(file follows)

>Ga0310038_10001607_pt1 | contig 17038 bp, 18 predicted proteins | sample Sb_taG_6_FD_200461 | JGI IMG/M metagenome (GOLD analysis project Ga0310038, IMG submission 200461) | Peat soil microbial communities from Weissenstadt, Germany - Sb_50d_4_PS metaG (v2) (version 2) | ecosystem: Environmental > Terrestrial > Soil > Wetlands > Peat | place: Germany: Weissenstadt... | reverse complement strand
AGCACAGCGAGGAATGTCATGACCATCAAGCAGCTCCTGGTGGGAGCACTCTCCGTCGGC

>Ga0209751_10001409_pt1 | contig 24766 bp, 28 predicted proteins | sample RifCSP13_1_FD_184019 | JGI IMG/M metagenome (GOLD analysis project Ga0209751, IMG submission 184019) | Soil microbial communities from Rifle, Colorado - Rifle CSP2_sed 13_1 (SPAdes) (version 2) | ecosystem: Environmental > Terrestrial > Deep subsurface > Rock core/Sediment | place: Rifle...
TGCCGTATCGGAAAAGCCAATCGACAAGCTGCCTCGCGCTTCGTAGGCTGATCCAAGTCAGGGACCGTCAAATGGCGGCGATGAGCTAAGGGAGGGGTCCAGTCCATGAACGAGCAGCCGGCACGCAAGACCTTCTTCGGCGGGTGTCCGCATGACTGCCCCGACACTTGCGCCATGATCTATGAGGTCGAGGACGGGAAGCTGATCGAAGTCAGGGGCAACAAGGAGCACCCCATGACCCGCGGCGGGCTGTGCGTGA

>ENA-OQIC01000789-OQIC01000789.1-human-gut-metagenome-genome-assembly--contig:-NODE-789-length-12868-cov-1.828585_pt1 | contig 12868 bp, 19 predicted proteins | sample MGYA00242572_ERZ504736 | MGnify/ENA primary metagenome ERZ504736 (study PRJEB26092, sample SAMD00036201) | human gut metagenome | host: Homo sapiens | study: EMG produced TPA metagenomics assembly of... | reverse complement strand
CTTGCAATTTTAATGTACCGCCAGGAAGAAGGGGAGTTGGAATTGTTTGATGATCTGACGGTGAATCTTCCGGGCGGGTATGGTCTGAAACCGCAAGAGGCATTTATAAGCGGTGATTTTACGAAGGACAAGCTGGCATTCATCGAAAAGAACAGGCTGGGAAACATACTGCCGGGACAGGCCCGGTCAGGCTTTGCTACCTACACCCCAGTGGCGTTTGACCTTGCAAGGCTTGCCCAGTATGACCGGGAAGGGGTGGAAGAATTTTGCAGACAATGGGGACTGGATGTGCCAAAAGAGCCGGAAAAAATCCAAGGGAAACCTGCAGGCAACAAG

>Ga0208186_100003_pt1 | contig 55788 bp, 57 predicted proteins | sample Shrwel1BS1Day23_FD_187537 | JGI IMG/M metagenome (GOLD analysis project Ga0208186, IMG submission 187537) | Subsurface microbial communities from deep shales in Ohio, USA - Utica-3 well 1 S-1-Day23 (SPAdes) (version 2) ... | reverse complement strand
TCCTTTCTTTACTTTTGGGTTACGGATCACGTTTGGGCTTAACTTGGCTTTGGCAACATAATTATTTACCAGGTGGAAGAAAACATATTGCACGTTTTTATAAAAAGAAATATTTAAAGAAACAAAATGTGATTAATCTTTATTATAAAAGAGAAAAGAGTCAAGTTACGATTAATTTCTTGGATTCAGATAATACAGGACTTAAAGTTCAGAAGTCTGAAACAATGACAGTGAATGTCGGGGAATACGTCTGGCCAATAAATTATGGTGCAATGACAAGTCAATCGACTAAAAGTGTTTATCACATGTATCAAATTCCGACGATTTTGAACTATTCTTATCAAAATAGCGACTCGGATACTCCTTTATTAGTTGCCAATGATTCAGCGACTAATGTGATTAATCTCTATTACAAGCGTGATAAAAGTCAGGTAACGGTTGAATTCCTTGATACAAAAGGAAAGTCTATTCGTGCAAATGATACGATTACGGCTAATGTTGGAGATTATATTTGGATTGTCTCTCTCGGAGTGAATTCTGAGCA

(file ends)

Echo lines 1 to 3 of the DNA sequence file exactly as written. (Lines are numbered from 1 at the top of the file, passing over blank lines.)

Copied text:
>Ga0310038_10001607_pt1 | contig 17038 bp, 18 predicted proteins | sample Sb_taG_6_FD_200461 | JGI IMG/M metagenome (GOLD analysis project Ga0310038, IMG submission 200461) | Peat soil microbial communities from Weissenstadt, Germany - Sb_50d_4_PS metaG (v2) (version 2) | ecosystem: Environmental > Terrestrial > Soil > Wetlands > Peat | place: Germany: Weissenstadt... | reverse complement strand
AGCACAGCGAGGAATGTCATGACCATCAAGCAGCTCCTGGTGGGAGCACTCTCCGTCGGC

>Ga0209751_10001409_pt1 | contig 24766 bp, 28 predicted proteins | sample RifCSP13_1_FD_184019 | JGI IMG/M metagenome (GOLD analysis project Ga0209751, IMG submission 184019) | Soil microbial communities from Rifle, Colorado - Rifle CSP2_sed 13_1 (SPAdes) (version 2) | ecosystem: Environmental > Terrestrial > Deep subsurface > Rock core/Sediment | place: Rifle...